Roaming and Attacks
Yass Valley Council takes all dog attacks seriously and urges residents to report roaming dogs and all dog attacks. By placing a roaming dog back within the property it comes from, and not reporting it, does not help us work with the owner regarding dog containment.
Dog roaming and attacks cause major problems in the community, including injury to people and other domestic animals, as well as loss of livestock and wildlife. Council takes these issues very seriously and encourages all residents to report roaming dogs and cats and/or attacks by contacting the Ranger during business hours through the Customer Service line on 6226 1477 or the On Call Duty Officer after hours on 0408 625 694.
Your responsibilities as a dog owner
Attacks on livestock (including poultry) are distressing, impact financially on landholders and also affect those who own them. Many of these animals are as much loved family pets as the dogs that are responsible for the attacks.
Rural residential fencing is very rarely sufficient to contain dogs. If you own a dog it is your responsibility to ensure it is secure on your premises. This applies to small, medium or large sized dogs.
If your dog leaves your property and injures, kills or damages a person, animal (excluding vermin) or property you, as the owner, are financially liable for all costs. If your dog is caught attacking a person or animal it may be declared a Dangerous Dog. There are substantial fines for dogs attacking and very heavy costs to owning a declared Dangerous Dog.
If you have any questions or concerns please contact Yass Valley Council on 02 6226 1477 and ask to speak to the Ranger. Please report all incidents even if you can’t identify the responsible dogs as it allows Council to monitor and identify problem areas.
Under the Companion Animals Act 1998 any dog which is in a place (other than where it is ordinarily kept) unaccompanied by a responsible person is a “stray”.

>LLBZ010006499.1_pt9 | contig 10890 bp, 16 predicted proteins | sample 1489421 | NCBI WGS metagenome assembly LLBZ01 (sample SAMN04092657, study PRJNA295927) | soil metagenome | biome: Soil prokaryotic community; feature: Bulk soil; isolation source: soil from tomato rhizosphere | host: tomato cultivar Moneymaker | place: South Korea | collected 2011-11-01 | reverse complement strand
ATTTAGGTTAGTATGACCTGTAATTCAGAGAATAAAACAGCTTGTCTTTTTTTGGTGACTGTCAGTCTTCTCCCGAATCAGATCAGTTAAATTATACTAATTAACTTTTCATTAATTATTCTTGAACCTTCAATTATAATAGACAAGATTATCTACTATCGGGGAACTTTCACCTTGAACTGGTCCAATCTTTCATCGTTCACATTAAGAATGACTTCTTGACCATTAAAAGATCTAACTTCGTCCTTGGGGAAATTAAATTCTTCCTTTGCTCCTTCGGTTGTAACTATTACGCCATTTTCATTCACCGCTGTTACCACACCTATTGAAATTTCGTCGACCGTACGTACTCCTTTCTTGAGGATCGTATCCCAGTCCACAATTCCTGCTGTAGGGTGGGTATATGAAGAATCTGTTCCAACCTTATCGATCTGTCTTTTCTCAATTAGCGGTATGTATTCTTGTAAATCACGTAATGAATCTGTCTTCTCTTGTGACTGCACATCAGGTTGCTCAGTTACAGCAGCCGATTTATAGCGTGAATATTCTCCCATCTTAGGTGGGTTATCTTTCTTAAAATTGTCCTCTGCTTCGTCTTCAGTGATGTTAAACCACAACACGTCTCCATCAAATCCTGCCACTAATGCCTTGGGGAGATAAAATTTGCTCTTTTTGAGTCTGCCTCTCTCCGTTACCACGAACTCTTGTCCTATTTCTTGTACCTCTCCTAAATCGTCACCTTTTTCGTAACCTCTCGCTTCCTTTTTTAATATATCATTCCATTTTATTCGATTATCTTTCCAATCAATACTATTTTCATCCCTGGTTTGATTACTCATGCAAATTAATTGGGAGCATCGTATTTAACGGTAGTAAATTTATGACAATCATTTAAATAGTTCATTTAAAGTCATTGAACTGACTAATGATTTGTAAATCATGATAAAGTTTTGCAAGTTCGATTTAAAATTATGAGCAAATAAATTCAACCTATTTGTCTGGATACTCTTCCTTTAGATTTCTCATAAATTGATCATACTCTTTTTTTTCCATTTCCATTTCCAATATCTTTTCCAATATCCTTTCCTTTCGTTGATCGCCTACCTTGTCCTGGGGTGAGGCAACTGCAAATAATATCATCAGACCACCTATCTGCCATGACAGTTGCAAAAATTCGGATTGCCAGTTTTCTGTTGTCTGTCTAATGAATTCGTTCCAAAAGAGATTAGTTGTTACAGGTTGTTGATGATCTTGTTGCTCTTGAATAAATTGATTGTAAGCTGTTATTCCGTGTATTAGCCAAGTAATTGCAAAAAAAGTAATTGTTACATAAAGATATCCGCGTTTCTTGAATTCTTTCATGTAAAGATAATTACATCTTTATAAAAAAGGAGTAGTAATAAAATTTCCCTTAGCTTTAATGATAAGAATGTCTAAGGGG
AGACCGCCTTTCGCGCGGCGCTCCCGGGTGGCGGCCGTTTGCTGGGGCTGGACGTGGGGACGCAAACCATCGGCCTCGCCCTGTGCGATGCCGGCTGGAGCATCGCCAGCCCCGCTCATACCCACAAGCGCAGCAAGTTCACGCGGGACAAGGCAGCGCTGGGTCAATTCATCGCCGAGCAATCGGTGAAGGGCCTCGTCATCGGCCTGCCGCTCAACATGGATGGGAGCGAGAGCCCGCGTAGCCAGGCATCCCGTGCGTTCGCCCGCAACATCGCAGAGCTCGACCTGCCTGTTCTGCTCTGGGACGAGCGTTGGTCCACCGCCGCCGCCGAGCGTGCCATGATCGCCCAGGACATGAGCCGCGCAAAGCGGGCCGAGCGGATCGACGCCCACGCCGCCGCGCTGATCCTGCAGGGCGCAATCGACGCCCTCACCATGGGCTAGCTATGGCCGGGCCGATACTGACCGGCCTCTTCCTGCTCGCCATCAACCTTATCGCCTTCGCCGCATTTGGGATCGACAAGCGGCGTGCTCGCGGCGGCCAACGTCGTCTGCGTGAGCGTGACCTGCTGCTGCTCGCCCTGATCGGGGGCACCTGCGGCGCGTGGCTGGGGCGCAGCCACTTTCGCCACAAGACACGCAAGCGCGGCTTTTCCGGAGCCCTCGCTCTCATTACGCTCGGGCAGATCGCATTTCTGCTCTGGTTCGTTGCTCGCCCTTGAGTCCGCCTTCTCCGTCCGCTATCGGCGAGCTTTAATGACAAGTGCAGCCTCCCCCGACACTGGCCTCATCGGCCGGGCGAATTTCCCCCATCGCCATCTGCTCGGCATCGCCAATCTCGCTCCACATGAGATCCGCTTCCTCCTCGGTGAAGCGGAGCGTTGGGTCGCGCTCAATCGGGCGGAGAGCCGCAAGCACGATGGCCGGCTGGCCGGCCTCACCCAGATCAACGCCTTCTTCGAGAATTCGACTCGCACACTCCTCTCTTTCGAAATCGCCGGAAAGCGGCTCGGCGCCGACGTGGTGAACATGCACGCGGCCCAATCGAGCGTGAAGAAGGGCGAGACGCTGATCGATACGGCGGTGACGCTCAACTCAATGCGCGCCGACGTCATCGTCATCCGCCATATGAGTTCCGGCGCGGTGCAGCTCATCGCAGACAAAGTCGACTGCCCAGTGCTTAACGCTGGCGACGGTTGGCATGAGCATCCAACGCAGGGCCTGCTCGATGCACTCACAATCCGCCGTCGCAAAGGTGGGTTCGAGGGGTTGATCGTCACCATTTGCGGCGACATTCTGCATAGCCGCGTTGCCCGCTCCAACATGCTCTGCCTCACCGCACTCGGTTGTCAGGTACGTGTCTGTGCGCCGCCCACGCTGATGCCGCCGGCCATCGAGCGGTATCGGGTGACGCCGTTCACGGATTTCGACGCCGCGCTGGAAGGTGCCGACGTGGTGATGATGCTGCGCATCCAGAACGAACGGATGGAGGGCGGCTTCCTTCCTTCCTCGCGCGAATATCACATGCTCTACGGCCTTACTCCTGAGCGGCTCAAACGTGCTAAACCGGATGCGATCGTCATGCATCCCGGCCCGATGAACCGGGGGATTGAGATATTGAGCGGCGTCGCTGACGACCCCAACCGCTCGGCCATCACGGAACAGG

For assistance with aggressive stray dogs, contact Council's Ranger on call 6226 1477 during business hours.
Under the provisions of the NSW Companion Animal Act 1998, cats are prohibited in public food preparation /consumption areas or wildlife protection areas. In all other areas in NSW cats are considered to have no boundaries and are free to roam. This is not a Yass Valley Council position, it’s in accordance with NSW government legislation. It is often difficult to determine someone's pet from a stray or homeless cat. Due to this we are unable to seize stray cats.
While only a small percentage of dogs will ever be involved in an attack, the Companion Animals Act 1998 requires that all dogs must be under effective control by means of a chain, cord or leash when in public (unless in a designated off-leash area) in order to minimise the chances of an attack occurring, and to protect the welfare of the dog and members of the public. The Act gives Council broad powers to investigate and control, where sufficient evidence exists, any dog that is involved in an attack on a person or another animal.
The definition of a dog attack as per the Act is any dog that rushes at, attacks, bites, harasses or chases any person or animal (other than vermin), whether or not any injury is caused to the person or animal.
If your dog leaves your property and injures, kills or damages a person, animal (excluding vermin) or property, you, as the owner, are financially liable for all costs. If your dog is caught attacking a person or animal, it may be declared as a Dangerous Dog. There are substantial fines for dogs attacking and very heavy costs to owning a declared Dangerous Dog.
Yass Valley Council takes all dog attacks seriously and urges all residents to report incursions onto your property.
Section 22 of the NSW Companion Animals Act 1998 details action that a person may take to protect property, person or animal.